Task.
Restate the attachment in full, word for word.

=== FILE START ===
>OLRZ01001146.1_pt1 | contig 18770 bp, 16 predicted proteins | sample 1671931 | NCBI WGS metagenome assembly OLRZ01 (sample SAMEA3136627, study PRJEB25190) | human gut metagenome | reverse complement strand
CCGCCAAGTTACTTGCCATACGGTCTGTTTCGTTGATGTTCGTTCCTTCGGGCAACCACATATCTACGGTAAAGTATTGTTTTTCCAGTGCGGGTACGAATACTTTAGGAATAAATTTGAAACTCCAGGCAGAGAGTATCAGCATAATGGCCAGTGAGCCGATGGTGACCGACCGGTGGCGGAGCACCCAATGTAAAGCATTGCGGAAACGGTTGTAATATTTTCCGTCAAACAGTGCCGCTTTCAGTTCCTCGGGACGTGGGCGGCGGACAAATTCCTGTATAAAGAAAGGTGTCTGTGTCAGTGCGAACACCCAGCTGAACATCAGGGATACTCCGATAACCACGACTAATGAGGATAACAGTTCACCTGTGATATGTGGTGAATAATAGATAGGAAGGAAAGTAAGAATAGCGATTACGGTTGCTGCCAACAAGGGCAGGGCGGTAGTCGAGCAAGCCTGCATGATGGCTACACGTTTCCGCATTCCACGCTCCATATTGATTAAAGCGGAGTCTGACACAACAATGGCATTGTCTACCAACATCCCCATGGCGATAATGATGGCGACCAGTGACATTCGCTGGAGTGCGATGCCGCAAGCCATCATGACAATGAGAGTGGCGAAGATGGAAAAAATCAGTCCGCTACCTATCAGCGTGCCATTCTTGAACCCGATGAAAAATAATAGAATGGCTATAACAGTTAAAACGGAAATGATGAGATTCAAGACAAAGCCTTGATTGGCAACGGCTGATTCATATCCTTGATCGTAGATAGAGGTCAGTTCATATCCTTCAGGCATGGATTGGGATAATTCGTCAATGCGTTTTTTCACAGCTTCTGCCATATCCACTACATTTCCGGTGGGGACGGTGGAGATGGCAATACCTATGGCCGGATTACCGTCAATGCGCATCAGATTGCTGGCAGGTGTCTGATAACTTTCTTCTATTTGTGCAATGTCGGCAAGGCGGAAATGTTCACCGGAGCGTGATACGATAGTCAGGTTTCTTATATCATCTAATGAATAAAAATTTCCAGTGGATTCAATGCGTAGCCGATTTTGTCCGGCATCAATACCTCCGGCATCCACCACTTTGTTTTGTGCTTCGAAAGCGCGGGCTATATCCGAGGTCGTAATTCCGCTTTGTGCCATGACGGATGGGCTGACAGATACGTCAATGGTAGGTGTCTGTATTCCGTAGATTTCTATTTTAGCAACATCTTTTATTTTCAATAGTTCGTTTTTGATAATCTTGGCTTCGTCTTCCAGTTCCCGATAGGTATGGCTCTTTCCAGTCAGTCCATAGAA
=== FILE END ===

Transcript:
>OLRZ01001146.1_pt1 | contig 18770 bp, 16 predicted proteins | sample 1671931 | NCBI WGS metagenome assembly OLRZ01 (sample SAMEA3136627, study PRJEB25190) | human gut metagenome | reverse complement strand
CCGCCAAGTTACTTGCCATACGGTCTGTTTCGTTGATGTTCGTTCCTTCGGGCAACCACATATCTACGGTAAAGTATTGTTTTTCCAGTGCGGGTACGAATACTTTAGGAATAAATTTGAAACTCCAGGCAGAGAGTATCAGCATAATGGCCAGTGAGCCGATGGTGACCGACCGGTGGCGGAGCACCCAATGTAAAGCATTGCGGAAACGGTTGTAATATTTTCCGTCAAACAGTGCCGCTTTCAGTTCCTCGGGACGTGGGCGGCGGACAAATTCCTGTATAAAGAAAGGTGTCTGTGTCAGTGCGAACACCCAGCTGAACATCAGGGATACTCCGATAACCACGACTAATGAGGATAACAGTTCACCTGTGATATGTGGTGAATAATAGATAGGAAGGAAAGTAAGAATAGCGATTACGGTTGCTGCCAACAAGGGCAGGGCGGTAGTCGAGCAAGCCTGCATGATGGCTACACGTTTCCGCATTCCACGCTCCATATTGATTAAAGCGGAGTCTGACACAACAATGGCATTGTCTACCAACATCCCCATGGCGATAATGATGGCGACCAGTGACATTCGCTGGAGTGCGATGCCGCAAGCCATCATGACAATGAGAGTGGCGAAGATGGAAAAAATCAGTCCGCTACCTATCAGCGTGCCATTCTTGAACCCGATGAAAAATAATAGAATGGCTATAACAGTTAAAACGGAAATGATGAGATTCAAGACAAAGCCTTGATTGGCAACGGCTGATTCATATCCTTGATCGTAGATAGAGGTCAGTTCATATCCTTCAGGCATGGATTGGGATAATTCGTCAATGCGTTTTTTCACAGCTTCTGCCATATCCACTACATTTCCGGTGGGGACGGTGGAGATGGCAATACCTATGGCCGGATTACCGTCAATGCGCATCAGATTGCTGGCAGGTGTCTGATAACTTTCTTCTATTTGTGCAATGTCGGCAAGGCGGAAATGTTCACCGGAGCGTGATACGATAGTCAGGTTTCTTATATCATCTAATGAATAAAAATTTCCAGTGGATTCAATGCGTAGCCGATTTTGTCCGGCATCAATACCTCCGGCATCCACCACTTTGTTTTGTGCTTCGAAAGCGCGGGCTATATCCGAGGTCGTAATTCCGCTTTGTGCCATGACGGATGGGCTGACAGATACGTCAATGGTAGGTGTCTGTATTCCGTAGATTTCTATTTTAGCAACATCTTTTATTTTCAATAGTTCGTTTTTGATAATCTTGGCTTCGTCTTCCAGTTCCCGATAGGTATGGCTCTTTCCAGTCAGTCCATAGAA